2. We only eat meat once a day max. Let's face it; organic and free-range meat is much more expensive than conventional meat! But we think it's absolutely worth spending the money on. The trade-off we make is that we eat meat less often - which actually benefits the planet as well as our bank account. I will usually have a small serving of meat at lunch time (and Lukas gets organic meat in his canteen) whilst our breakfast and dinners tend to be vegetarian. Weekends vary, but will often be completely vegetarian. The recommended intake of red meat is 65-100g 3-4 times per week by the way .
3. We eat the funny cuts. Somehow over the past 100 years or so we have started to eat only very specific parts of the animals we eat (chicken breast, bacon, steak as some examples). The people who came before us however ate all the parts. And those parts contained important nutrients that we don't find in the breast and the bacon! The reason bone broth is so highly valued (also in a lot of traditional remedies) is that it is far more nutrient dense than a slice of bacon is! Which is why we make sure to regularly eat the other bits: liver, bone broth, black pudding, heart ... whatever I can find.
Managing blood sugar and energy levels
If you have read some of my other posts and recipes you will notice that I talk about this a lot. BUT IT'S SO IMPORTANT. In order to provide your body with a slow, steady release of energy after a meal, the meal needs to have contained some fibre, some protein and some healthy fats [5,6].
By adding these meatballs to a fibre rich meal (such as carrot and kale soup, celeriac mash or wholewheat pasta) you are adding a nourishing source of fat and protein - to help your body manage blood sugar.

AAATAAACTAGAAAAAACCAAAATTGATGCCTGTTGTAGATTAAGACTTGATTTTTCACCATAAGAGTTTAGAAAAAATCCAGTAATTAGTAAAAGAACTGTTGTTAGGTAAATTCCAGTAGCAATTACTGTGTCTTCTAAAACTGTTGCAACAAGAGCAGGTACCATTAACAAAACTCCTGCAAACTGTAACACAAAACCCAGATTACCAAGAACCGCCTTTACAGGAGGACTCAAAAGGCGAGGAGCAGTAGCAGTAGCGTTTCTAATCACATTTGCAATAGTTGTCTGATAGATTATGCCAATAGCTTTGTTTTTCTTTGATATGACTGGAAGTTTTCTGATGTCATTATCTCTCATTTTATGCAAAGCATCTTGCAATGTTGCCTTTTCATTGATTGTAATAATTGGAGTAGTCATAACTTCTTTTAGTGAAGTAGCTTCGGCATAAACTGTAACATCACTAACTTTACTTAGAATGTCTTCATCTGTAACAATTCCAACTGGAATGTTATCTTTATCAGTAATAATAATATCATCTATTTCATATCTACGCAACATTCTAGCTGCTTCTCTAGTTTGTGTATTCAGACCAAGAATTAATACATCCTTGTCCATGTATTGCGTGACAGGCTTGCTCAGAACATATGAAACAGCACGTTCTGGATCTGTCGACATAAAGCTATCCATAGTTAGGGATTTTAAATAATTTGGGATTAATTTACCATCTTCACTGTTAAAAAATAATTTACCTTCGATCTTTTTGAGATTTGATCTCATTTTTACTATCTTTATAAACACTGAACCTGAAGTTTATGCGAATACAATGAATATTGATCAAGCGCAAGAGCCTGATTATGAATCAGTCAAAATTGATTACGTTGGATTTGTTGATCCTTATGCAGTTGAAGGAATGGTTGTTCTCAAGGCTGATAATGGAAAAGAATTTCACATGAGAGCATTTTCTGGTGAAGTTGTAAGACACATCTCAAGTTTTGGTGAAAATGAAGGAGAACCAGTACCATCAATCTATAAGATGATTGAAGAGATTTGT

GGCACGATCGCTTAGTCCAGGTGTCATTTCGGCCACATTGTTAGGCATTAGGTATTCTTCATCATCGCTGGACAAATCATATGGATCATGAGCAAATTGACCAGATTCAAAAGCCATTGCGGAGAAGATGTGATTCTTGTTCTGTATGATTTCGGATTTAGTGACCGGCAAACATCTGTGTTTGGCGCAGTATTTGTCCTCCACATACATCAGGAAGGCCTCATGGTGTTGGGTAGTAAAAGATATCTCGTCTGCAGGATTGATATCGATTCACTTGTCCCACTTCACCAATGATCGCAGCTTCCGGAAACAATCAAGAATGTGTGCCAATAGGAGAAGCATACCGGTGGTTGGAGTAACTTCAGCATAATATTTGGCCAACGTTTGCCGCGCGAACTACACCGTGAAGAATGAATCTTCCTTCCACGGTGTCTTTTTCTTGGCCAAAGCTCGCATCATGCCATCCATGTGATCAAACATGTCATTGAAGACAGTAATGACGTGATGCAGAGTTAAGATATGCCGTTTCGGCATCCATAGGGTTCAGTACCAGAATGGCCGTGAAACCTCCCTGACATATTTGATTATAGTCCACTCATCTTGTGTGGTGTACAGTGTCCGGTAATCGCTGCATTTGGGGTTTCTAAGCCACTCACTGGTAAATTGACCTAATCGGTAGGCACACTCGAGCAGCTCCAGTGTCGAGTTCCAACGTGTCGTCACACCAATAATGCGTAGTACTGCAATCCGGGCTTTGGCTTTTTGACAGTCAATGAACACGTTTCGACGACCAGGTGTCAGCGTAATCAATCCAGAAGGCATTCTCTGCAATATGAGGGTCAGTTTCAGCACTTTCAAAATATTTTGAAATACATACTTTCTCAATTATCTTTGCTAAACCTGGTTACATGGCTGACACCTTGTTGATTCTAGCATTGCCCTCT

P.S. The beautiful autumn picture is courtesy of my grandfather.
 Peters, M., Rao, I.M., Fisher, M.J., Subbaraoa, G.V., Martens, S., Herrero, G., Tiemann, T.T., Ayarza, M.A. and Hyman, G., 2012. Tropical forage-based systems to mitigate greenhouse gas emissions. Centro Internacional de Agricultura Tropical (CIAT).
 Vaarst, M., Roderick, S., Lund, V., Lockeretz, W. and Hovi, M., 2004. Organic principles and values: The framework for organic animal husbandry. Animal health and welfare in organic agriculture. CAB International, Wallingford, UK, pp.1-12.
 Simopoulos, A.P., 2011. Evolutionary aspects of diet: the omega-6/omega-3 ratio and the brain. Molecular neurobiology, 44(2), pp.203-215.
 Jacka, F.N. et al. (2012) Red Meat Consumption and Mood and Anxiety Disorders. Psychotherapy and Psychosomatics. [Online] 81 (3), 196–198. Available from: doi:10.1159/000334910.
 Jakubowicz, D., Wainstein, J., Landau, Z., Ahren, B., Barnea, M., Bar-Dayan, Y. and Froy, O., 2017. High-energy breakfast based on whey protein reduces body weight, postprandial glycemia and hba1c in type 2 diabetes. The Journal of nutritional biochemistry, 49, pp.1-7.
 Ionescu-Tîrgovişte, C., Popa, E., Sintu, E., Mihalache, N., Cheţa, D. and Mincu, I., 1983. Blood glucose and plasma insulin responses to various carbohydrates in type 2 (non-insulin-dependent) diabetes. Diabetologia, 24(2), pp.80-84.